Thursday, September 01, 2016
Atterberg Symphonies Vol. 5: romantic and visionary
Atterberg's Symphony No. 7 was written in reaction to what he saw as an anti-romantic trend in music. The "Sinfonia romantica" is unabashedly romantic, with richly-voiced harmonies and beautiful melodies that occasionally border on sweetness.
The 1942 premier was not well-received, and afterwards, Atterberg dropped the final movement. I have to admit the three-movement version Järvi presents works just fine. The new last movement brings the symphony to a rollicking close, and reminds me of the last movement of Mendelssohn's "Italian Symphony."
Symphony No. 9, the "Sinfonia visionaira" couldn't be more different. This 1955 work is based on the prophecies of the Völva, a 10th-century Icelandic text. In it, the Völva, or seer, answers the questions of the Bard (Odin in disguise), revealing the future, and the end of the gods. Yes, she's talking about Gotterdammerung.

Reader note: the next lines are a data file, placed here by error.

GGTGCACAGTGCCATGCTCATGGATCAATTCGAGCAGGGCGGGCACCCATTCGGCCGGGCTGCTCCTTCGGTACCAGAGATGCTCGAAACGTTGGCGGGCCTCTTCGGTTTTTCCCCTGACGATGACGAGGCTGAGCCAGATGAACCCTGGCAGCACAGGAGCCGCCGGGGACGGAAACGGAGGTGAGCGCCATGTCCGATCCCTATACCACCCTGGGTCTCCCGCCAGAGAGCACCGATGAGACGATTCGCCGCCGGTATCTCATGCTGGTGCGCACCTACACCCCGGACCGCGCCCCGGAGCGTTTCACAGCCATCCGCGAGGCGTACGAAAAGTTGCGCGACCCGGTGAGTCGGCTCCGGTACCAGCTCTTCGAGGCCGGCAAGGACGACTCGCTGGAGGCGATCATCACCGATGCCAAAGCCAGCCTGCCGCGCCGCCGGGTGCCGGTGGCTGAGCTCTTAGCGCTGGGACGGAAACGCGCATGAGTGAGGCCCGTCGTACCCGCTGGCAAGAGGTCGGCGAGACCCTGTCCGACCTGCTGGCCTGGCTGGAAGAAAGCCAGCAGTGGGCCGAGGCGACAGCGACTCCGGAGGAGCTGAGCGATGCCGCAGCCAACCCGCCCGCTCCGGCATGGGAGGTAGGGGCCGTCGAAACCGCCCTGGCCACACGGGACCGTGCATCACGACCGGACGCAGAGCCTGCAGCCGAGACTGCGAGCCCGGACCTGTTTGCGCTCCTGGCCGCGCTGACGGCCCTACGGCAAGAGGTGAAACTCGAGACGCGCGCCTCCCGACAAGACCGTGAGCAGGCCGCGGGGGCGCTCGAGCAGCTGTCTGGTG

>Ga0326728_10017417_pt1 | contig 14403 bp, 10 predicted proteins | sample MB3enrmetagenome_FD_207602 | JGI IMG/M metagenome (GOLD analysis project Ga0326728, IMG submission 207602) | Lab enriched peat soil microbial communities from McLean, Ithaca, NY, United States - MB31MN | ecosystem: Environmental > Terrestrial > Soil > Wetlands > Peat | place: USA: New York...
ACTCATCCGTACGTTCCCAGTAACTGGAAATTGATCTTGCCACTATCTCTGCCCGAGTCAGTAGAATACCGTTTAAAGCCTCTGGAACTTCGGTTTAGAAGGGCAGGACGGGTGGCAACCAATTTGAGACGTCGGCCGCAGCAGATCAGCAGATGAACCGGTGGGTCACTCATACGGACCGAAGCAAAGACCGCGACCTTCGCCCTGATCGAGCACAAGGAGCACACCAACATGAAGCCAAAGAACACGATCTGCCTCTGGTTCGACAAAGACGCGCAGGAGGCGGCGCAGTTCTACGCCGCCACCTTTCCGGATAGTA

Atterberg's music is highly chromatic, and in some places dodecaphonic, although still leaning heavily towards tonality. This is a choral symphony, with two soloists representing the Bard and the Seer in conversation. To me, the structure and the sound more resembled that of an extended opera scene. It's a moving work, but one that offers little relief from its overall darkness.
Neeme Järvi and the Gothenburg Symphony deliver committed performances. If you have an opportunity, listen to this played back on an SACD player as opposed to a downloaded file (even a high-resolution one). There are some nuances in Atterberg's orchestrations that become more evident with SACD playback.
A great finale to an excellent series.
Kurt Atterberg: Orchestral Works, Volume 5
Symphony No. 7, Op. 45 "Sinfonia romantica"
Symphony No. 9, Op. 54 "Sinfonia visionaria"
Gothenburg Symphony Chorus and Orchestra; Neeme Järvi, conductor
Anna Larsson: mezzo-soprano; Olle Persson, baritone
Chandos CHSA 5166 SACD